1. She came in and stood behind him, carried a jar in her hand;
poured the perfume she bought for Jesus, let down her hair for this man.
They were undecided about who he was: should they acclaim or condemn?
Oh, when everyone else was unclear
she washed his feet with her tears.

2. Tears don't fall for some that easy, feelings are hidden within;
strong emotions are reined and bridled, passion suppressed like a sin.
Is it fear of being mistreated, misjudged? Can love survive on a leash?
True love flourishes on the frontier,
she washed his feet with her tears.

3. Simon's eyes were disapproving; did Jesus know what she was?
Did a prophet need signs to tell him she was a breaker of laws?
She'd a reputation for being too free, now she was kissing his feet.
It's outrageous! But that's her career,
she washes feet with her tears.

4. Like a magnet he draws these people, p rodigals all coming home.
Though their names are unrecorded, he recognises his own.
In this world their status may be second-best,
they may be common or plain.
But they're all number one people here;
she washed his feet with her tears.

5. Jesus turned to his host for dinner, 'Simon, d'you see what she's done? She gave me a feast of welcome, you gave me just a few crumbs. Though her life may not be upright or correct,
she knows the meaning of love. She deserves your applause not your sneer,
she washed my feet with her tears.'

6. Did she cry in celebration? Was it a sign of release!?
Or was she anticipating
blood as the price of her peace? Did she dream of arms stretching out on a cross,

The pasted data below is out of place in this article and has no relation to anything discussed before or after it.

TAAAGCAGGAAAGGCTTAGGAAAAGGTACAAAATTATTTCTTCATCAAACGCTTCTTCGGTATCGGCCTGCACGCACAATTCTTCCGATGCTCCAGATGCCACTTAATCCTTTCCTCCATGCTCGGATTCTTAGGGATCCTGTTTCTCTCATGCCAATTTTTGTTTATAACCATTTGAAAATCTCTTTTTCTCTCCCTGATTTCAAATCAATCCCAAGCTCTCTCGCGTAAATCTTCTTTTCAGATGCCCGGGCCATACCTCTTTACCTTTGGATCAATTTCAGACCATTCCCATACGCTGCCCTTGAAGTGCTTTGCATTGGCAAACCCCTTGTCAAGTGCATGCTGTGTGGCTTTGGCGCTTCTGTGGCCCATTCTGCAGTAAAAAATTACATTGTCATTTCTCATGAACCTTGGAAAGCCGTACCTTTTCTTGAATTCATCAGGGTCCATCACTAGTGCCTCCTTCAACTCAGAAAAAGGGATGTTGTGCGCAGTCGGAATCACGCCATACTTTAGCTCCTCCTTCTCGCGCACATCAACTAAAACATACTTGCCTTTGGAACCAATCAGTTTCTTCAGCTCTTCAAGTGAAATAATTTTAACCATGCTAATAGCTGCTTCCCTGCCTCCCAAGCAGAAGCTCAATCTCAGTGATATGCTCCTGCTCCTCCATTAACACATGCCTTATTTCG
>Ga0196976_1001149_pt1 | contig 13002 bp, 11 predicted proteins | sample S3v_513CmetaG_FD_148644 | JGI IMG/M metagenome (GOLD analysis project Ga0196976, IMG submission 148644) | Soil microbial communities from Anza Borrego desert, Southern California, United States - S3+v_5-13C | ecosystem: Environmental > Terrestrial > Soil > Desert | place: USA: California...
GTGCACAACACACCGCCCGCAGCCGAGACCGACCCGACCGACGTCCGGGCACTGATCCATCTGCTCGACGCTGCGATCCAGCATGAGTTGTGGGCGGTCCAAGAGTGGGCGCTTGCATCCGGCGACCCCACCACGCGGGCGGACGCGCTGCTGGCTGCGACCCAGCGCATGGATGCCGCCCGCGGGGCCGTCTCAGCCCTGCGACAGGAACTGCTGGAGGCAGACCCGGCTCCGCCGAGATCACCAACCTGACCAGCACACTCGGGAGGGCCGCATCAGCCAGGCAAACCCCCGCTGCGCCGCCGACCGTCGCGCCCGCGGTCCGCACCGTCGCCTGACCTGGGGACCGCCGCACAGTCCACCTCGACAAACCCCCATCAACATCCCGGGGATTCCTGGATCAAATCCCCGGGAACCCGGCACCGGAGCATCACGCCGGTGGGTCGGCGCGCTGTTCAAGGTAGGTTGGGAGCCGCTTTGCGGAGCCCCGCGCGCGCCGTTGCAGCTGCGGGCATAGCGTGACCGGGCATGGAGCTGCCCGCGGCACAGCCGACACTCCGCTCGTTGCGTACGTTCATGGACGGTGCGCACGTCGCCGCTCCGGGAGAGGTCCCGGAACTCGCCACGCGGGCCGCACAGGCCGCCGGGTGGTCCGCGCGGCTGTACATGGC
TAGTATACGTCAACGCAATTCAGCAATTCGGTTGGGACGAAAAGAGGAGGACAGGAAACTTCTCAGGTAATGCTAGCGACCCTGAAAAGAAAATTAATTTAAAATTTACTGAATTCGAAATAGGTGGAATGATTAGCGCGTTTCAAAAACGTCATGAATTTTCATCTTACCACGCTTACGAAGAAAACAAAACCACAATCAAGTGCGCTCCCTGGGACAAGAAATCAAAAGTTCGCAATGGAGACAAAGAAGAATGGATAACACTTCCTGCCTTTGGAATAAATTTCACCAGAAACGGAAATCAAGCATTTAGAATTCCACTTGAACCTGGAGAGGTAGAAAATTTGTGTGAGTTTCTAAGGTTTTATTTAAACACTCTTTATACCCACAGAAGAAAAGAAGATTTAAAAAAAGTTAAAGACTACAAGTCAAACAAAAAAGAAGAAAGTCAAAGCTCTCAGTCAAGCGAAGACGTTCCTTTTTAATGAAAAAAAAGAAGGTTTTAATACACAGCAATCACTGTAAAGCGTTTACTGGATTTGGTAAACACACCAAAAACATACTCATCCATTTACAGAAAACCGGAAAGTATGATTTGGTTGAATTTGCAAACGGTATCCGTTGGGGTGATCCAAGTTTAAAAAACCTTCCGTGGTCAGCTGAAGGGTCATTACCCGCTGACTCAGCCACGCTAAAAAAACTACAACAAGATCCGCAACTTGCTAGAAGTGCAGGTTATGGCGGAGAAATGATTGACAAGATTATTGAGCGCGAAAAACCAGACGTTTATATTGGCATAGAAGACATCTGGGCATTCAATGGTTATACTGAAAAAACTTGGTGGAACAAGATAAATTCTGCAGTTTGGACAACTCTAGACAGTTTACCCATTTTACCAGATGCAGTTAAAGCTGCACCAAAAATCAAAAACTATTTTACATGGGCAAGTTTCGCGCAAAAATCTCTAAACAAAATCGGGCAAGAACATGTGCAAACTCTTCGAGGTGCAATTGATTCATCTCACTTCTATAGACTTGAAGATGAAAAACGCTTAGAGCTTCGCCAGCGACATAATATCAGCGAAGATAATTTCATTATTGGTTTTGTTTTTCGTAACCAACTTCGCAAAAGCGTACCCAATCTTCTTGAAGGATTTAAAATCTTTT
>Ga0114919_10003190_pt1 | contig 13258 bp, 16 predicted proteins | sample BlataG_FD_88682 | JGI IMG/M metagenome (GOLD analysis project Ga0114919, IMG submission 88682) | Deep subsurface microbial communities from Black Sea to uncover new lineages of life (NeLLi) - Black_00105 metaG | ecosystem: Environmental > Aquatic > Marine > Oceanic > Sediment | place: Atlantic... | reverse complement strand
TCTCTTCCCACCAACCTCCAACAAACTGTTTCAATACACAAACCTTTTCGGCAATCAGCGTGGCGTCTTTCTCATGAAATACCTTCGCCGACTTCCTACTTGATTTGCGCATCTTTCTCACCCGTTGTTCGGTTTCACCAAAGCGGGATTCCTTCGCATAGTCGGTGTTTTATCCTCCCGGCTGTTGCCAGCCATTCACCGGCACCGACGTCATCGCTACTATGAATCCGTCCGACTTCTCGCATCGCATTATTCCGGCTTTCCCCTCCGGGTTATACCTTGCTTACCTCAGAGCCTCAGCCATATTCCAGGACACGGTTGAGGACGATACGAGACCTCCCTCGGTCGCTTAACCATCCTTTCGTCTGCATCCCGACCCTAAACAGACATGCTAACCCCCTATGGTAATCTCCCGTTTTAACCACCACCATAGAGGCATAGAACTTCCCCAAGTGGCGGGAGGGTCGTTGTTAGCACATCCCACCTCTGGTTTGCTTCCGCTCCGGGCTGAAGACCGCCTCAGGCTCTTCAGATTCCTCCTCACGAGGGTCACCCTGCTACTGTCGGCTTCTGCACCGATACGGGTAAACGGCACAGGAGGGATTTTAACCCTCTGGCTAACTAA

Jesus embracing the world?
Long before he was stuck with a spear,
she washed his feet with her tears.

7. Things will never be quite normal, nothing can be quite the same. Even though his death was ugly, Jesus has got quite a name.
In a world where carpenters
rise from the dead,
nothing is settled or fixed.
Every moment his love interferes;
he washes feet with his tears.

She brought an alabaster jar full of perfume and stood behind Jesus, by his feet, crying and wetting his feet with her tears. Then she dried his feet with her hair, kissed them and poured the perfume on them. Luke 7:37,38

1992. ThetitleforthissongwasthethemefortheJuly1992studentserviceatStStephen's,from the gospel for the day, Luke 7:36-50. The unnamed woman's action is both a tremendous expression of love, and an act of hospitality and service to Jesus. The text is also another prodigal son/waiting father story, only here the prodigal is a woman, Jesus is the accepting father, and the older brother is a Pharisee.


Thanks ...

Last Monday, November 19, I got back home after a 4 week trip, mostly in Queensland.Only possible because of
Ray Shillabeer.
He's been my driver for the past 7½ years, for trips to Victoria, ACT, NSW and Queensland. He likes to label himself as 'Ray the Roadie', but he's a lot more than that. For the churches & schools I've sung at, we both set up the sound gear - the amps, guitars et al. He then retires to a back seat, while I sing & play. Afterwards, at schools, we take the gear down together. But at churches, he looks after the gear, while I talk with people & sell CDs & books. We get to stay with people most places , & we both love meeting people, enjoying their terrific hospitality.
This trip was his swan-song. I know he's enjoyed the driving & meeting people, but I still don't know how to say thank you. In his modest, self deprecating way, he'd reject the label of 'Servant of Christ', but he's been that for me, & together we've been able to serve people in many places.